Forgive me for not going into detail about the differing laws for younger employees, I honestly assumed that yours worked the same way and we could just use the adult rates for comparisons without going into the complexities of different age groups and other special cases.
Are you telling me that you don't have different rates for younger workers in America?
I'm surprised. It seems very common sense. I think I fell victim to my cultural biases prejudicing my opinion.
Obviously my knowledge of Australia's economic policies is limited, but it is clear to me that these caveats in the laws play a large role in why it is so successful for your country. I'm interested to hear your insight on this.
I definitely agree that something like this is essential to making a minimum wage system work correctly. I definitely understand your concerns a lot more if you don't have anything like this.
We also have a million of other mechanisms built in. There are government subsidies provided to businesses who take on apprentices, tax-breaks to companies who hire the long-term unemployed and a comprehensive national job-seeking network.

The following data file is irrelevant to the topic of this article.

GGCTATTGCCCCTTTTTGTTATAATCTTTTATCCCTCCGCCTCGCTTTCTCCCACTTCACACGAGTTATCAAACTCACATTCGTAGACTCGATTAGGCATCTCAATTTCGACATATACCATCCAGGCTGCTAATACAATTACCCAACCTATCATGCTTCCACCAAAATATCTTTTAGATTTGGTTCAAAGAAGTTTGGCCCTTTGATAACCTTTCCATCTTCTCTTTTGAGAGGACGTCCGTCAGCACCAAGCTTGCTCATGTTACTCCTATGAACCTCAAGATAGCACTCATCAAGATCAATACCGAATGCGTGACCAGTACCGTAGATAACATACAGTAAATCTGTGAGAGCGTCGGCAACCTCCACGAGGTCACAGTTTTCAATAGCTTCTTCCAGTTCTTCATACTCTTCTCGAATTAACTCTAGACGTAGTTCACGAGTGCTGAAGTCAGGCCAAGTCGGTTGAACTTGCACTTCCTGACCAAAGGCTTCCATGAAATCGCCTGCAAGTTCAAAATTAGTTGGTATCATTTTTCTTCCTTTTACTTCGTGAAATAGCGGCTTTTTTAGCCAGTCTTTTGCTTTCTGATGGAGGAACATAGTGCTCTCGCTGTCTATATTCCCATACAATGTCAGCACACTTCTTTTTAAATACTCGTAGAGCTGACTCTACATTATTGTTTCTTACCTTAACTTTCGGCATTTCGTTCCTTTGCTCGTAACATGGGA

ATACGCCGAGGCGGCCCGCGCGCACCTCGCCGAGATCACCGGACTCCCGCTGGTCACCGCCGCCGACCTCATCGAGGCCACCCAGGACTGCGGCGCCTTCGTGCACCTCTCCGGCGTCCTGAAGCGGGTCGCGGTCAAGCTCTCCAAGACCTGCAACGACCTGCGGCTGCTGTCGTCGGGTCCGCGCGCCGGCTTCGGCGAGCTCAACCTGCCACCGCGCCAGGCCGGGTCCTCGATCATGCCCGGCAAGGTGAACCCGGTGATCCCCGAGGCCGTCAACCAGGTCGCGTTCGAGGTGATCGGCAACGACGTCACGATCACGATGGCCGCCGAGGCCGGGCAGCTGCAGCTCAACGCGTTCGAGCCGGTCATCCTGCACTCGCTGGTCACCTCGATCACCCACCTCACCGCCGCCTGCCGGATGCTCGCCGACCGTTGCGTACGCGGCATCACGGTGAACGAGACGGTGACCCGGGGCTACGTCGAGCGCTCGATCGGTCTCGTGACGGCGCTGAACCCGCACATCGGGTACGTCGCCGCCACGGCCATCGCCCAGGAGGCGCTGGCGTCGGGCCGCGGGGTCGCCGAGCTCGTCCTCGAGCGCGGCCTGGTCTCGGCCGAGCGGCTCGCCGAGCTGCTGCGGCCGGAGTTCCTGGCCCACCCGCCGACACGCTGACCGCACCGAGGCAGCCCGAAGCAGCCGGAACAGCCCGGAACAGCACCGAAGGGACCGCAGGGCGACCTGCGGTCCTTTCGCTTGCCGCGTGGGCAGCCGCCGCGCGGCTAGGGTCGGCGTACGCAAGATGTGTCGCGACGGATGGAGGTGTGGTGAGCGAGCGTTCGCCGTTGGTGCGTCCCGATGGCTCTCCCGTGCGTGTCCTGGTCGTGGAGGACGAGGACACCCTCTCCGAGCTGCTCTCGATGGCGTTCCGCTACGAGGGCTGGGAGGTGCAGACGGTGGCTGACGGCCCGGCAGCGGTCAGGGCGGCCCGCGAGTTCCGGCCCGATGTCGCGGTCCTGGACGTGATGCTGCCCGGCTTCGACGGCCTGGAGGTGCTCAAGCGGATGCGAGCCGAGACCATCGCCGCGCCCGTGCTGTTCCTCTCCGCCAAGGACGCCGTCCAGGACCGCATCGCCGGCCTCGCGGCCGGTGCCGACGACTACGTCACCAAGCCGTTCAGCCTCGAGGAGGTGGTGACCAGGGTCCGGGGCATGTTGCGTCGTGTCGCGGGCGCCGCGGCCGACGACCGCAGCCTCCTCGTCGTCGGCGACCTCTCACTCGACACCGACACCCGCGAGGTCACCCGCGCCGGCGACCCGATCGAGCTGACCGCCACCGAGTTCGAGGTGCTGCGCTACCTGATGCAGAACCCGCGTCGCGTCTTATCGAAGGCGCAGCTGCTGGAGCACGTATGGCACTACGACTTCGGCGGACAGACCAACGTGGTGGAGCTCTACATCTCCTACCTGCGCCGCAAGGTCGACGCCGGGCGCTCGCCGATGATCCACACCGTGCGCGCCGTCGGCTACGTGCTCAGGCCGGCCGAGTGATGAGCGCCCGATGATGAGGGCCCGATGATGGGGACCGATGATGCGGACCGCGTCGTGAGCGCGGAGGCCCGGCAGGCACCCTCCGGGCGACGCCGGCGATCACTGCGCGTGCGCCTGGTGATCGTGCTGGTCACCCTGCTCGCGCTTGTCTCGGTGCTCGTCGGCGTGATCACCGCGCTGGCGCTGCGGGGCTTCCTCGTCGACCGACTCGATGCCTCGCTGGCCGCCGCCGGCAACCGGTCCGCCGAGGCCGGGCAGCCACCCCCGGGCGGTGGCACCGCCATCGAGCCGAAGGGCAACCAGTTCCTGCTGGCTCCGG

You can receive unemployment benefits for your entire life here, at $497 a fortnight base rate (source
) it's enough to meet basic standard of living, although it is contingent on proving that you're applying to jobs and attending any offered interviews.
If you're unemployed and receiving benefits you're required to attend jobsearch meetings where a case manager helps you find work. They're given funds from the government that they can spend on providing you with training, interview clothes, transport, assistance moving closer to employment, whatever is required. That company then receives a massive bonus from the government when you start work and remain employed for 6 months or more. Whoever hires you is given a bonus as well.
When I was unemployed when I was younger, my jobsearching agency paid for me to attend a training course for a security license and also paid for the licensing fees etc. This got me employed for the next two years working in security and I only left that field due to an injury.
We don't have student loans. To pay for university we have HECS loans, which you don't need to pay back until you start earning over a particular threshold (Source
). You're also paid to attend university (Source
There is a lot of assistance to help people find work here, but there's also a lot of assistance for people who don't have work. I think it's a good system personally and it's hard not to feel patriotic pride about it.